In last week’s election, the respective contenders to lead the nation offered contrasting views on the transport future. One opted to promote urban roads and the other, urban passenger rail. We chose roads.
By sticking with roads and high use of private cars, we stay with automobility and unsustainable transport - with its high pollution levels, dependency on oil, high road trauma levels, inequitable access to mobility, and continuing degradation of urban amenity.
If we had opted for rail investment, we would have a chance of sustainable transport and lessening these environmental, social and economic costs.
But ordinary Australians like to drive, right?
Road supporters say that we live in a democracy and car use is what most people want (although how much of democracy we really have might well be questioned in the wake the Senate results). But is this true?
Let’s look at what we do, rather than what we say we want.
Since the mid-2000s, Australians are driving less distance on a per capita basis. Urban rail has grown strongly in recent decades to the extent that operators are struggling to meet (peak hour) demands. Younger people no longer get their driving license as a universal rite of becoming an adult; many are delaying getting their license and a growing cohort seem intent on never doing so.
Inner city living in the major cities has grown greatly, featuring lifestyles without daily car use by choice and preference. And where the cities are growing on the urban fringe, one of the key complaints is the absence of public transport and the resulting reliance on driving which, for those without cars, brings social isolation.
Based on consumer preferences for urban mobility, you can no longer assume the universal primacy of the private car. People want affordable, convenient, efficient, reliable, safe and clean transport options; they don’t care what they are.
It turns out that the community is surprisingly fluid about how they travel and it’s certainly not true that all urban travelers want to drive their cars for every trip. If public transport, walking or cycling meets their needs, then some travelers prefer these to driving.
Many look for options to avoid driving, with its safety risks, congested roads, high costs, and contributions to air pollution. In all likelihood, if there were more opportunities for public transport and active transport, there would be even less driving and the trends to public transport use would be higher.
Yet our incoming government has pledged to take up the cause of road building and exclude urban passenger rail funding, proffering the view that new roads build the economy and ease road congestion.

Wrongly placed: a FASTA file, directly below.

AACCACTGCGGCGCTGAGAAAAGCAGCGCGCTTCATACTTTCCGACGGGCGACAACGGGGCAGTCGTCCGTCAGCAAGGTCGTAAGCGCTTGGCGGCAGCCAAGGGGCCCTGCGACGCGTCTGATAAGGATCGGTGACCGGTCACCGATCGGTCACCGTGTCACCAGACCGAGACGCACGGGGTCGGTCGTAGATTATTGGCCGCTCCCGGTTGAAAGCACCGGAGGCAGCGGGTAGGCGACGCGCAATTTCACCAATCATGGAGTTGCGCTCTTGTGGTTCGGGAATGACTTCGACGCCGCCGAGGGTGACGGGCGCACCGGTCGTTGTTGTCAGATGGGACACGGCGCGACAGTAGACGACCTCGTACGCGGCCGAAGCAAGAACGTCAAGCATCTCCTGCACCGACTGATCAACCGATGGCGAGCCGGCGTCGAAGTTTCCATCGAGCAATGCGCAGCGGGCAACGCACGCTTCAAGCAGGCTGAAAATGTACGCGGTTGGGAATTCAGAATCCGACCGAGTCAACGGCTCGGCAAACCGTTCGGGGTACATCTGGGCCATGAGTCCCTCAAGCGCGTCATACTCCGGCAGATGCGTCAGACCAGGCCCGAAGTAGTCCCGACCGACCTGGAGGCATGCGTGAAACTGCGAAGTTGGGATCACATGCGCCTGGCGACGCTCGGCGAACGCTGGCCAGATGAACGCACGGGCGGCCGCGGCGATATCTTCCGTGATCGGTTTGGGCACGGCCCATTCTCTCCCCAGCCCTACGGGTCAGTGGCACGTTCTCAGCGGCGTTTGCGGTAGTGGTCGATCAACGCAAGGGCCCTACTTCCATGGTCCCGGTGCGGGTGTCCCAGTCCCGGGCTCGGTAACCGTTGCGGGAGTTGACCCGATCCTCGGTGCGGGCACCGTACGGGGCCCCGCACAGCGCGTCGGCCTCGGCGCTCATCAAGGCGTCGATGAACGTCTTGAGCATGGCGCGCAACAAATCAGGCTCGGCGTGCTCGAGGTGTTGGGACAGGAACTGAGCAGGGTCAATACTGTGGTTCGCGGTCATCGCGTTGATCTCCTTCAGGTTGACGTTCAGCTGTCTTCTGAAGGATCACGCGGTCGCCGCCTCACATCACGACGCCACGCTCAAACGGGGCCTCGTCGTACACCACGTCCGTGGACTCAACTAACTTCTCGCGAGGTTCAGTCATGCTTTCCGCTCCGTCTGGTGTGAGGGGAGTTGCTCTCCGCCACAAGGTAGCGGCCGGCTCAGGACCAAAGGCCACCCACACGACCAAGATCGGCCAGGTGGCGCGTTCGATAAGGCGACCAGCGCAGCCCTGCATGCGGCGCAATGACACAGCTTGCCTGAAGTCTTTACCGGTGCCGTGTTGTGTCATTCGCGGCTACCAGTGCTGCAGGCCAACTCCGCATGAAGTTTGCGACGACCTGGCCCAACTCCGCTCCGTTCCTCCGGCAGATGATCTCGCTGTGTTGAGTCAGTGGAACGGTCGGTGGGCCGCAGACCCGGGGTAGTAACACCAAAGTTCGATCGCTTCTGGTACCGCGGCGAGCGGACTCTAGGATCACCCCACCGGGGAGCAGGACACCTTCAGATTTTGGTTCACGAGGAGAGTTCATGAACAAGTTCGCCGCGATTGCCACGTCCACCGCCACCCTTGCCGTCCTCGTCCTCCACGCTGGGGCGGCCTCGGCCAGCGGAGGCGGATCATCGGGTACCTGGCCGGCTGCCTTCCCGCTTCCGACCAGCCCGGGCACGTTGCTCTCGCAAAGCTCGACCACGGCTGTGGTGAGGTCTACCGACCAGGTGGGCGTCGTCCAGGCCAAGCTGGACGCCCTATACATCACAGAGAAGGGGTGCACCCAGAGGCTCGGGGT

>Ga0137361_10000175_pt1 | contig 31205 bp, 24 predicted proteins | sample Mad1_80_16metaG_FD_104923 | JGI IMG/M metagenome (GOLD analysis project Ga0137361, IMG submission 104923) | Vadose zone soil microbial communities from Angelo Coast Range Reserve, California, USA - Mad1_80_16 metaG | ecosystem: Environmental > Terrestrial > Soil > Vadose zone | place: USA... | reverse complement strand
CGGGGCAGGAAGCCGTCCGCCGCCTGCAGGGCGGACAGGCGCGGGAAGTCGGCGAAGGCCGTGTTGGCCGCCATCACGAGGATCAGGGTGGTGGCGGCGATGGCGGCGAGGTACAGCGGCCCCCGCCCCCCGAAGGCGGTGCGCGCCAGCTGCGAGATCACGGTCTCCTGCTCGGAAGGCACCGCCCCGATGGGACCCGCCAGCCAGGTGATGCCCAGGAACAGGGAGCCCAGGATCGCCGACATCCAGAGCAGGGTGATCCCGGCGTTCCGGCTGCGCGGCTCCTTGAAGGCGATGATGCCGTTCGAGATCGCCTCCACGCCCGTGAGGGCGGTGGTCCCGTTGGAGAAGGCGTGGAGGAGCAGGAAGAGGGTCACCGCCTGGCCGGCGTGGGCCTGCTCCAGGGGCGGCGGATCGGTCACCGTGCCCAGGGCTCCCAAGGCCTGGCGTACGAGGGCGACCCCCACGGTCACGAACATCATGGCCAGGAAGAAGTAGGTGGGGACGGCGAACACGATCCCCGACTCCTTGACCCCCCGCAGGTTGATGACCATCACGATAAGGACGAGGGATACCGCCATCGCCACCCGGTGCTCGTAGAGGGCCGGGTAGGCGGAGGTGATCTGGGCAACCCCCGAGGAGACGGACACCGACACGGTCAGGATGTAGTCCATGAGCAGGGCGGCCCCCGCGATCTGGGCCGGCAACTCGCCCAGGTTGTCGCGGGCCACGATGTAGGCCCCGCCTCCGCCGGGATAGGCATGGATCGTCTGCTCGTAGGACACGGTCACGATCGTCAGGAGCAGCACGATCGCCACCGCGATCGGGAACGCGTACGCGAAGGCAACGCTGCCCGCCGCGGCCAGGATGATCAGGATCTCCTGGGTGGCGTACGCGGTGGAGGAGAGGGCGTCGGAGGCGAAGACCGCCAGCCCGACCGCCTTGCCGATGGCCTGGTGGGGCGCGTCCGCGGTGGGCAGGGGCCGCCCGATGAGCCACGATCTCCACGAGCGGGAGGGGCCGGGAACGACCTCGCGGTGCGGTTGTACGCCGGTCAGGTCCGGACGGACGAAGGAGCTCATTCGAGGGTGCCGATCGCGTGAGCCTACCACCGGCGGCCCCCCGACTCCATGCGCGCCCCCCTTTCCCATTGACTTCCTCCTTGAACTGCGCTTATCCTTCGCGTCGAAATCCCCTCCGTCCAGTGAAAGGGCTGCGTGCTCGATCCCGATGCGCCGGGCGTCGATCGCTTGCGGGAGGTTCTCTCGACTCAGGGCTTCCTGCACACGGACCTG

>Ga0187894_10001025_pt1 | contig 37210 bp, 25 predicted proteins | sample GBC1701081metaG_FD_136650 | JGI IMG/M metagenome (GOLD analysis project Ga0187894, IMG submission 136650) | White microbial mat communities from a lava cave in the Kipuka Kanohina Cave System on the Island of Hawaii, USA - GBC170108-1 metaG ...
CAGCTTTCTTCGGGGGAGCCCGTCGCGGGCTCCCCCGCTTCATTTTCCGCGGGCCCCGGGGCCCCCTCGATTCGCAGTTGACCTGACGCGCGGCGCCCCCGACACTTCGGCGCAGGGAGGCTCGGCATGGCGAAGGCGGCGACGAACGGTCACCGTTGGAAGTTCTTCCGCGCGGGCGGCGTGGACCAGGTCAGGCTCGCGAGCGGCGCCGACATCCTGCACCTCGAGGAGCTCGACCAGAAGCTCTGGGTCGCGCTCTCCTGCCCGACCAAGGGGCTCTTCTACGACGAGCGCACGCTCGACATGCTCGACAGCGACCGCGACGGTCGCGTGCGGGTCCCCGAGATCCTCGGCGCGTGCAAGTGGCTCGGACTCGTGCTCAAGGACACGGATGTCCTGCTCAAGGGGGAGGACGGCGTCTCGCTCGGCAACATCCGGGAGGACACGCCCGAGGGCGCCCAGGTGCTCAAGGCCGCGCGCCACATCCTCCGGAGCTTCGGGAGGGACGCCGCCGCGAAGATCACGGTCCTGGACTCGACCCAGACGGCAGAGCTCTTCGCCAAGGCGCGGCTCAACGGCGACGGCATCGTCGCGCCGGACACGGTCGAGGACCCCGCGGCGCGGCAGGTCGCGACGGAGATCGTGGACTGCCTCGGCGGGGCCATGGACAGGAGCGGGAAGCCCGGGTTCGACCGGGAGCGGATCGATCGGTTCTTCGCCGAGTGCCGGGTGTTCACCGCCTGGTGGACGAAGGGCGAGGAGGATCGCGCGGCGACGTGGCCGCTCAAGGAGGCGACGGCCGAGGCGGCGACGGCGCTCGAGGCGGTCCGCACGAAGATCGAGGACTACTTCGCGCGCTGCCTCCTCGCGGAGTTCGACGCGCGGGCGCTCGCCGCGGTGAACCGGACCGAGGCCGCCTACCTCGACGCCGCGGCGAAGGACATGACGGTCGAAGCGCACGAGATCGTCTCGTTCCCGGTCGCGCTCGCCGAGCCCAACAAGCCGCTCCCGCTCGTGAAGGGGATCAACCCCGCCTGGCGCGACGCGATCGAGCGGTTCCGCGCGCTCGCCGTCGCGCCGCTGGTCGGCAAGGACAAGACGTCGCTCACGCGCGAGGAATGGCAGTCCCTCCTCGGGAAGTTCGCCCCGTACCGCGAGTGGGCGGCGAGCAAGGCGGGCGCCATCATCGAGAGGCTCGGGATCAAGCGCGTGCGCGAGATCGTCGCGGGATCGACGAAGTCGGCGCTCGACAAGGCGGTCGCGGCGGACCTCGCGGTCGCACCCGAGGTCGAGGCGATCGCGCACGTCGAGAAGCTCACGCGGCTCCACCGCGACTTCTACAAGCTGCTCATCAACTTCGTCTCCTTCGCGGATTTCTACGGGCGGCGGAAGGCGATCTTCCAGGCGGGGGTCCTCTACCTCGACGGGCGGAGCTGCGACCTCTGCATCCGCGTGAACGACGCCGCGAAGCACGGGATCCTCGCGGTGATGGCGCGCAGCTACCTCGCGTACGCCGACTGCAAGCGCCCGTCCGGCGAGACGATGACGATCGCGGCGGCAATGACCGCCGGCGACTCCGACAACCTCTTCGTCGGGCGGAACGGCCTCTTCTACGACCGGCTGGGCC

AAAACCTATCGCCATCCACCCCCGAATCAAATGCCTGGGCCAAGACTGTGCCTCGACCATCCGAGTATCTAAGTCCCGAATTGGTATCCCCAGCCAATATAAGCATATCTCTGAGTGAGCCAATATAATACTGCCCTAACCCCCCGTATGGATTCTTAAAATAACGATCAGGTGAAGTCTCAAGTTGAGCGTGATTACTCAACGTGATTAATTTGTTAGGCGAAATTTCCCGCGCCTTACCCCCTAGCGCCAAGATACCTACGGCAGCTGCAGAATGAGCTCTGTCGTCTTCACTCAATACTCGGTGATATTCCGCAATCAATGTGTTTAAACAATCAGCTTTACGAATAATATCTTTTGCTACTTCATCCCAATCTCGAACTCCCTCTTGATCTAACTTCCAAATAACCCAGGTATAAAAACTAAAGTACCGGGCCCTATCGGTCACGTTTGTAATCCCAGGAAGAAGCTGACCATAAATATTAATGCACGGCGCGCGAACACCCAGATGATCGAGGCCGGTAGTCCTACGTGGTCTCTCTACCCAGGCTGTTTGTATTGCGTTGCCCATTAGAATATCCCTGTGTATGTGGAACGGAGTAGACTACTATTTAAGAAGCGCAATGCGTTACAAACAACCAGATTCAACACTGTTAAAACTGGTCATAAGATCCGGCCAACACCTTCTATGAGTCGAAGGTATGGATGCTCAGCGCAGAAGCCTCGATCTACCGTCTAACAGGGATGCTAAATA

Such views are not based on evidence. Most of the recent freeway projects in Australia have gone bankrupt (including Airportlink, Clem7, Lane Cove Tunnel, and the Cross City Tunnel). Transport planners abandoned the views that congestion can eased by adding new roads because the new roads attract new motorists (causing a problem known as “induced traffic”) and congestion re-occurs.
Are more roads necessarily bad news for emissions?
Transport remains a headache for any government dealing with climate change and cutting greenhouse gas emissions. Transport was almost 16% of 2011 emissions (excluding those from land use), with 85% of that from road vehicles. Road emissions have been growing 1.7% annually since 1990.
Our current national target is to reduce all emissions to 5% below their year 2000 level by 2020. But transport emissions are currently 18% above their year 2000 levels (and 41% above 1990 levels). Meeting the reduction target in 2020 would mean cutting 23% from the 2011 emissions. In brief, transport emissions are trending up against a target that requires significant reductions.
Incoming environment minister Greg Hunt proposed introducing emission standards for motor vehicles to meet lower emission targets for transport. Could this work? It could help, but would need to meet two seemingly difficult conditions.
Australia would need to adopt strict transport targets, such as those of the European Commission. Currently, we have only voluntary targets and have resisted adopting standards, so moving immediately to strict standards would require a heroic political effort. And future national governments would need to adhere to these targets and ensure on-going regulatory support, since they would be set for 2020 or a similarly distant year.
Furthermore, such standards would apply only to new vehicles. With the ten-year average age of Australia’s registered vehicles, fleet turnover is relatively slow, making fuel efficiency standards a somewhat medium-term solution.
To draw the obvious conclusion, cutting transport emissions is only feasible using a mixture of policy tools and approaches. No single measure, such as vehicle emission standards, will be sufficient.
It seems, however, that there are more motoring enthusiasts in Canberra than just the sole representative of the new Motoring Enthusiasts Party. In assessing the claims being made for road investment, the public would do well to consider the interests of those advancing such views and consider whether these are identical with the national interest.
Prime Minister-elect Tony Abbott wants to be the PM for infrastructure. Unfortunately, the road they’ve elected to take Australia down will make Mr Abbott the PM for transport pollution.